As an example, I used to name my temporary tables as #TEMP (great name right? :-)). Whenever I created other stored procedures that used temporary tables, I named them the same way (#TEMP). So whenever I executed a stored procedure which used temporary tables, and then executed another one (that also used temporary tables), the 2nd stored procedure threw an error stating that another temporary table already existed with the same name. Of course this usually happened while the 1st stored procedure was executing. If the 1st stored procedure had finished executing… no error was thrown from the 2nd stored procedure.

    So I applied the following solution which is… prepending the name of the stored procedure and the purpose of the temporary table.

    #_

    For example:
    –INITIAL NAMES (the bad way):
    uspLeads is the name of the stored procedure
    #CAMPAIGN_LIST internal temporary table in one store procedure (here i don’t have the name of the stored procedure prepended)

    uspResponses is the name of the stored procedure
    #CAMPAIGN_LIST internal temporary table in another stored procedure (here i don’t have the name of the stored procedure prepended)

    –SOLUTION (the good way):
    uspLeads is the name of the stored procedure
    #uspLeads_CAMPAIGN_LIST internal temporary table in one store procedure

    uspResponses is the name of the stored procedure
    #uspResponses_CAMPAIGN_LIST internal temporary table in another stored procedure

    So, again for checking the previous existence (as an example)…
    — check for temporary table existence
    IF OBJECT_ID(‘TEMPDB…#uspLeads_CAMPAIGN_LIST’) IS NOT NULL
    DROP TABLE #uspLeads_CAMPAIGN_LIST

    At least this has worked for me but any comments/suggestions are more than welcome.

    Thanks,

    Reply
  • One thing I was told by a SQL consultant is that an explicit drop also clears the table’s statistics, which could potentially lead to less efficient plans. Is that not true?

    Reply
    • Just try out based on the demo which I have shared. There are so many things that we need to learn and verify.

      As far as I know, the tables are dropped in both the cases and I have not seen many changes in table statistics.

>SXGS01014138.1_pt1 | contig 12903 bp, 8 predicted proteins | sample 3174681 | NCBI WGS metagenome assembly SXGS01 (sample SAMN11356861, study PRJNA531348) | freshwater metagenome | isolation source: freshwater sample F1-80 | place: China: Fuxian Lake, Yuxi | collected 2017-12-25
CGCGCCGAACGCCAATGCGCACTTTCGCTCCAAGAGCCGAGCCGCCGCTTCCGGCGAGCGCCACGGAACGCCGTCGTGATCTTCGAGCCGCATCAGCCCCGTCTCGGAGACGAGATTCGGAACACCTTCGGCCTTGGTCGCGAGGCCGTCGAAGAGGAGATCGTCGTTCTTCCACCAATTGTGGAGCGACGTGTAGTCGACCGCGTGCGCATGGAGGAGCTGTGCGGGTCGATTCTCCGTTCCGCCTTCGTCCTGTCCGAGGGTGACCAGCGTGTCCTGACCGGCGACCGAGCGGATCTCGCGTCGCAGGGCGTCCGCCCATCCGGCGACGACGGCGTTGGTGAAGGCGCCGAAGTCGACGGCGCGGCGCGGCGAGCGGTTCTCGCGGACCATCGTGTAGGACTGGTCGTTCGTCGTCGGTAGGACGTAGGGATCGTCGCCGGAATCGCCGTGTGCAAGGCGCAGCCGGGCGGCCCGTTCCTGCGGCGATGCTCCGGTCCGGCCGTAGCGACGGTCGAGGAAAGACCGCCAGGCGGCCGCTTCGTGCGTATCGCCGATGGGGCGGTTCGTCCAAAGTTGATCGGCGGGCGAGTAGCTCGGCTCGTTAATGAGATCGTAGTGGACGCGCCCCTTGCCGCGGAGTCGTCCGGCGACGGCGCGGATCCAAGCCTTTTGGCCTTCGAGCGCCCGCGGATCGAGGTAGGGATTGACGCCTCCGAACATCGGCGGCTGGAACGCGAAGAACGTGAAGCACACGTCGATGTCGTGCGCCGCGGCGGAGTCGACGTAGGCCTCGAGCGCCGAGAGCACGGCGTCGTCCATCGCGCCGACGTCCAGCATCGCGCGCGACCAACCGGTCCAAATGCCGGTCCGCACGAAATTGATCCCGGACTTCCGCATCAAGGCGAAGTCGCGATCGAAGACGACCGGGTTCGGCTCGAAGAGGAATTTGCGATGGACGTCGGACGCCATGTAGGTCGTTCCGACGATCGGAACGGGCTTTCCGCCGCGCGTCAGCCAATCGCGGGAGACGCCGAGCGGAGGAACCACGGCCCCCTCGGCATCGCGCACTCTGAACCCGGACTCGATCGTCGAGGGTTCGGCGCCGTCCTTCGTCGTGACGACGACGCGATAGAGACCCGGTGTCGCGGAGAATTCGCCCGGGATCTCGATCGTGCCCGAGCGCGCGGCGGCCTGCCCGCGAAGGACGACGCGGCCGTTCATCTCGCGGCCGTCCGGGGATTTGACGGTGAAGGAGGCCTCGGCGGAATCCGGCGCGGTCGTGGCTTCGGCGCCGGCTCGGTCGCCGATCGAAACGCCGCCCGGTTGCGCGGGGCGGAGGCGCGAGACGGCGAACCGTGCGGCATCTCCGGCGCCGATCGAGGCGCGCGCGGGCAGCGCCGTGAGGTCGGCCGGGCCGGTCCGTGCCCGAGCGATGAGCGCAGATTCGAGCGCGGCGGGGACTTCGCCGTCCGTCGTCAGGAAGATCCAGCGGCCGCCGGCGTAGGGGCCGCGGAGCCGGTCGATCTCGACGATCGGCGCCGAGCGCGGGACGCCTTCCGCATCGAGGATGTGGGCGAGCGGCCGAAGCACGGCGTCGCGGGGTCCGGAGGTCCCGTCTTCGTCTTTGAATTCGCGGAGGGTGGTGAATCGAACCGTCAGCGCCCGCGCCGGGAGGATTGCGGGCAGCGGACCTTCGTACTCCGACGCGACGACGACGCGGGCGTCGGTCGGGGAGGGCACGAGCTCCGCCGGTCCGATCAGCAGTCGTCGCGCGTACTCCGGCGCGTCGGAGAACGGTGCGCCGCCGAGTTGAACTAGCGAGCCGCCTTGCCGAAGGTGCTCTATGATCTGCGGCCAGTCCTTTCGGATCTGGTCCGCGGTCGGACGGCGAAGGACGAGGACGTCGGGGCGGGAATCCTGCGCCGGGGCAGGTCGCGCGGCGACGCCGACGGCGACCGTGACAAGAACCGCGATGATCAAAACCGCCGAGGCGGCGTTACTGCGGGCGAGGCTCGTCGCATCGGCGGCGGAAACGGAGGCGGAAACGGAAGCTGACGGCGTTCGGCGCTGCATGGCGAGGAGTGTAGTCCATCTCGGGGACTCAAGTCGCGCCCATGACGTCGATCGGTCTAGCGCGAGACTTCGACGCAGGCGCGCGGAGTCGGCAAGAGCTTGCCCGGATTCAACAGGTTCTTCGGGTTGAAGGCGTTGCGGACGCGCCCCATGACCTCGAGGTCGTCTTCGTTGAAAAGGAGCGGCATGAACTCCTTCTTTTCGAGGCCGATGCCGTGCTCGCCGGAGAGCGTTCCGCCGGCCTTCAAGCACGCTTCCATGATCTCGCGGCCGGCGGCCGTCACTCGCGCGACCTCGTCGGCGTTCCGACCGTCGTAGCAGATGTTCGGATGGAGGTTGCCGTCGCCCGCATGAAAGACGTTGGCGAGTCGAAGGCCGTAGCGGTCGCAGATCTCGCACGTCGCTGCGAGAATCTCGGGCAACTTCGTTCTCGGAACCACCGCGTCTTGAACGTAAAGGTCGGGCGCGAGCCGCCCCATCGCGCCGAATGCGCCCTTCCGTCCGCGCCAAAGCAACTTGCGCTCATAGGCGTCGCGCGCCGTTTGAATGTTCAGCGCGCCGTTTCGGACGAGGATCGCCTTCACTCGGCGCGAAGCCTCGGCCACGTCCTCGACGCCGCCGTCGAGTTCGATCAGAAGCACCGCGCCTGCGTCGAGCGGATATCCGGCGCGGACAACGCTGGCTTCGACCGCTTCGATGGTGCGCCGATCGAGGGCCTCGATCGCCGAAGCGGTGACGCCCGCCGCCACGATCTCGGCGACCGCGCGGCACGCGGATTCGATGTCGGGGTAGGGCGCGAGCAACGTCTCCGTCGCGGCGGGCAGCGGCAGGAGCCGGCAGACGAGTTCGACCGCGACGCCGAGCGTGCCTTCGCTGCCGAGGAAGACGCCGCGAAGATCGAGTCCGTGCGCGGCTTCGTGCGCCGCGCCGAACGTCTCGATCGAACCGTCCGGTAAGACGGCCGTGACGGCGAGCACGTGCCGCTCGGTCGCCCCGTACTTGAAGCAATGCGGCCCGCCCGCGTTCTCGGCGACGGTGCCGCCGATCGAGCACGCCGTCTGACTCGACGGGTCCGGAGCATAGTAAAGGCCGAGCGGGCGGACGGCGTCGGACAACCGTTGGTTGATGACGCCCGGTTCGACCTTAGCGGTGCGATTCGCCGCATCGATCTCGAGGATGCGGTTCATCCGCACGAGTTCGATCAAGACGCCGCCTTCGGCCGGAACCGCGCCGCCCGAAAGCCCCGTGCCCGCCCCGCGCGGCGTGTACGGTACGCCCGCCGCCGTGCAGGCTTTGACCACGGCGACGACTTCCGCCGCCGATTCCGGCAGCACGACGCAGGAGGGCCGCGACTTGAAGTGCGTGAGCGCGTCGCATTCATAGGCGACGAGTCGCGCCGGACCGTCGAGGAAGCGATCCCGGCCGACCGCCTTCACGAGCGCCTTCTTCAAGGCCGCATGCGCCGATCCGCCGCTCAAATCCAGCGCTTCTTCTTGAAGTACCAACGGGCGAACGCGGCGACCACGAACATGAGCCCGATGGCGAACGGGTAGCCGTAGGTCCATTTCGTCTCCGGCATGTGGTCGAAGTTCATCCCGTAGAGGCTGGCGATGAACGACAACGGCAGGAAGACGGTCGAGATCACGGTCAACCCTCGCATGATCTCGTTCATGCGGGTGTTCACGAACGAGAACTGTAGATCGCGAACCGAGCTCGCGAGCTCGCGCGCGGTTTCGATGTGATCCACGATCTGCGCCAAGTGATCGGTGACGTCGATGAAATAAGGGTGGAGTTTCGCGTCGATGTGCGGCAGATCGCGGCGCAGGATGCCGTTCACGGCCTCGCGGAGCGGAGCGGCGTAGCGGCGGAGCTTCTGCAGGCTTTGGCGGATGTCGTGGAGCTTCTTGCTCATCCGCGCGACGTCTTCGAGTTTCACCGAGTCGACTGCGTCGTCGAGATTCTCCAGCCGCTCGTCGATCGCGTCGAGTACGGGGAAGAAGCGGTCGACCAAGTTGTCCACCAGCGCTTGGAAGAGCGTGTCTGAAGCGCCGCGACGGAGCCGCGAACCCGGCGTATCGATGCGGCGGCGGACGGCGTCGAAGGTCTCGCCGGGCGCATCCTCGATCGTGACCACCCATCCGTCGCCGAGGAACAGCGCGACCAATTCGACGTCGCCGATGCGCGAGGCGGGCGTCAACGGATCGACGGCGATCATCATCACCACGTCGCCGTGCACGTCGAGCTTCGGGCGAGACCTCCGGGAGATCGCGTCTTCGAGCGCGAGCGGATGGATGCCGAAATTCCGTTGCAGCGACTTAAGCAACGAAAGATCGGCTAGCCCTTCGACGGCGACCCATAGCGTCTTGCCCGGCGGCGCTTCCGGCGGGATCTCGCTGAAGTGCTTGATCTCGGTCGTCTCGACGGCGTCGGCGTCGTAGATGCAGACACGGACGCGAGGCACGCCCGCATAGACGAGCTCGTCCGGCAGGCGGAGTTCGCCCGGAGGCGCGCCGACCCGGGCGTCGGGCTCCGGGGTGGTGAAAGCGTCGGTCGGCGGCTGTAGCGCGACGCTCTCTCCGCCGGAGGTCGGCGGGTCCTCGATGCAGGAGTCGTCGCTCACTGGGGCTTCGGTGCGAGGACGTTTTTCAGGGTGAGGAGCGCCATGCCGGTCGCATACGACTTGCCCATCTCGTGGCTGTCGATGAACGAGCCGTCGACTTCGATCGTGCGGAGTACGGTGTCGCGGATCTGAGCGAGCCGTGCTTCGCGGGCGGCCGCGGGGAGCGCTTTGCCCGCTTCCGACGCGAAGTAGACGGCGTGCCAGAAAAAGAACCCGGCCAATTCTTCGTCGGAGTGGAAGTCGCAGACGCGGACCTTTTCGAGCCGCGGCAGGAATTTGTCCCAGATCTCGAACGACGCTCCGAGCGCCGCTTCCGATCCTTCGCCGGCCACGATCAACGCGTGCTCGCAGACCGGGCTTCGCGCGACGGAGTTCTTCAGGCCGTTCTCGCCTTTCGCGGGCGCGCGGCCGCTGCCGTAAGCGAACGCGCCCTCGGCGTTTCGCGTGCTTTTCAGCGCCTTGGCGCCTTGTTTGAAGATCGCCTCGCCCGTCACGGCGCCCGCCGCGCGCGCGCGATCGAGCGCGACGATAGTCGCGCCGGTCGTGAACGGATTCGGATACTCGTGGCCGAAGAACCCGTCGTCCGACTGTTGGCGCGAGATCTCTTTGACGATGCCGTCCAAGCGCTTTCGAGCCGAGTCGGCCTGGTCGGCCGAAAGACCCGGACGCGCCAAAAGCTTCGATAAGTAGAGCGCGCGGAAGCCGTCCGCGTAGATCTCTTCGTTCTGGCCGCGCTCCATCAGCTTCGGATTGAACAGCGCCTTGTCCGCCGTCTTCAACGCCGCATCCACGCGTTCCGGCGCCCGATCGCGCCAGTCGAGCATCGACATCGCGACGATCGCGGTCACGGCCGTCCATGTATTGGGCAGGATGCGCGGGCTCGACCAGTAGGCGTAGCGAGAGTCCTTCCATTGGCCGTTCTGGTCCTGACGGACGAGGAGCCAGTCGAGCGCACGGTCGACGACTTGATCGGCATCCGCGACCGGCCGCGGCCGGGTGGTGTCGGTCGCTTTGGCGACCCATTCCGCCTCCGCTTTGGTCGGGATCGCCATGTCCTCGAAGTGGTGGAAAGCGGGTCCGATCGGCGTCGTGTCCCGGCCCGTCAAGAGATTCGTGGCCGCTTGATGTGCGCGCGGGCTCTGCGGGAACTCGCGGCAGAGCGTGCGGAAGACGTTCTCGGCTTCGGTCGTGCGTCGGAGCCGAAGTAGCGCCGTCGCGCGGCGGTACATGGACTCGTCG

Reply
  • Pinal, for a comprehensive education on temp tables in a procedure, might I suggest you demonstrate the importance of the transactions on the tempDB? If you have a great deal of data in those temp tables, truncating rows before dropping table objects could be a desirable effort in some cases. Especially for the cases that come up pertaining to what Russ & Michael have mentioned.

    Reply
  • This would be OK, as long as the same SP isn’t called inline or synchronously. If the probability instance is low, it may be safe. But putting in an existence check only allows you to handle the error inside the proc. It doesn’t aquaint the proc with an alternative intellegence. The question to present to the project is how much impact or probability of downstream impact could be caused by the table error occurance? Evaluating for the frequency and introducing a judicial approach is the best practice.

    Reply
  • Michael D Ballard
    September 29, 2020 6:02 pm

    Meaningful and unique names in stored procedures are a great help to the person who has to come along a month or a year or five years later and figure out what you where thinking when you wrote the procedure originally. “#CustomerIDsToBeDeleted” is a bit of extra typing but vastly more useful than “#Temp4”. I’ve even seen procedures with “#X”, “#X1”, … , “#X14”. When the procedure is hundreds or thousands of lines long, meaningful names can be a huge help to keeping track of what’s in each one. It also reduces the likelihood of repeating the same name when your procedure calls another one.

    Reply